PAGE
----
The raising of the federal debt ceiling brings with it the end of a financial maneuver that had helped stave off default since May that involved the 401(k)-style retirement savings plan for federal employees.

The maneuver involved an investment fund in the Thrift Savings Plan called the government securities fund, or G fund, which is invested in special government bonds.

Employees invest in that fund and other TSP fund offerings much as 401(k) participants invest in mutual funds, though the G fund is unique in that it is offered only through the TSP. The fund is administered by the Treasury Department, which issues special securities that produce a guaranteed rate of return for investors. Over the past 12 months through July, the fund has yielded a 2.6 percent return.

However, when the government bumped up against the debt ceiling in May, the Treasury took several actions to free up operating money and avoid default, including not issuing those securities — what is called disinvesting the fund.

“The suspension in the issuance of G fund securities is being lifted today by the Treasury,” TSP spokesman Tom Trabucco said in an e-mail Wednesday. “Thus, beginning today, securities will again be issued for the full amount of the G fund.”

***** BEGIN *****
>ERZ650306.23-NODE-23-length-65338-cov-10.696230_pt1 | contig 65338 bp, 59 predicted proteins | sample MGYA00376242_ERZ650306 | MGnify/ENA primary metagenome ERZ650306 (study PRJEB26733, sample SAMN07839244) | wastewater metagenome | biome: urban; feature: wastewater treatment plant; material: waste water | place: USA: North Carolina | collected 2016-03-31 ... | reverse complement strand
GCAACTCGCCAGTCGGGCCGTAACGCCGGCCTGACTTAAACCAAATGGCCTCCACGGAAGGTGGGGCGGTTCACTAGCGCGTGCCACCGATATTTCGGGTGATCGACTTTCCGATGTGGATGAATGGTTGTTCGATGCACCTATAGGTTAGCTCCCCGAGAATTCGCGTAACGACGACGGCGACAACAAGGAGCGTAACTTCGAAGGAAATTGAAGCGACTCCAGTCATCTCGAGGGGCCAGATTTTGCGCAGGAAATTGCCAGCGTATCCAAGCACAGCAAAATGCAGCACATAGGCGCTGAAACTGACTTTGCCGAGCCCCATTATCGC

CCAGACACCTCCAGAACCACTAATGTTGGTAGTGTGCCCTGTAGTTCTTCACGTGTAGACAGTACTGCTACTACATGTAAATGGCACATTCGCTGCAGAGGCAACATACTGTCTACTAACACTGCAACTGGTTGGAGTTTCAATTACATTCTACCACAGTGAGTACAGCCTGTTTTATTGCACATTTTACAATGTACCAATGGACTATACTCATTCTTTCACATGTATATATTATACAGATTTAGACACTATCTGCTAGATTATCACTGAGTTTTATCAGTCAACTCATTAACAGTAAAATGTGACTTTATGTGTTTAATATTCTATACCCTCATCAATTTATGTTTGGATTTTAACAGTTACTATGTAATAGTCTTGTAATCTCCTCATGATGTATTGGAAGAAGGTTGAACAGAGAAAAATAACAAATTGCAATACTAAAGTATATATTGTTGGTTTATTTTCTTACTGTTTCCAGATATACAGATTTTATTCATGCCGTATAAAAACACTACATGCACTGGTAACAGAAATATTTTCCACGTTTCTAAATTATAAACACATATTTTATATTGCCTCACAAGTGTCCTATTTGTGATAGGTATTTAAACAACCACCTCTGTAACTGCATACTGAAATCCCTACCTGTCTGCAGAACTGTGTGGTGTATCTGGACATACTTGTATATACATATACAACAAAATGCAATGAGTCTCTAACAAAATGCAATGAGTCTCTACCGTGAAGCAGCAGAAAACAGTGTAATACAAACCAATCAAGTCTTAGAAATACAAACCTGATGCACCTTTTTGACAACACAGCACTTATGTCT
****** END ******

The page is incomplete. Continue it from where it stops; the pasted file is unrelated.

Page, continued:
Under a make-whole provision in a 1987 law, when G fund securities aren’t being issued during a period of disinvestment, investors continue to be credited with earnings as if the securities had been invested. “The G fund is fully protected when securities are issued and when securities are not issued,” Trabucco said.

Technically, what happens is that the TSP and the Treasury reconstruct securities in the G fund to replicate what they would have been had there been no interruption in their issuance, he said.

Similar disinvestment and make-whole steps have been taken in the past.

As of the end of June, the G fund had more than $119 billion on investment, two-fifths of the almost $290 billion invested in TSP funds. There are some 4.5 million account holders, including active and retired federal employees and military personnel, as well as those who separated but kept their accounts open.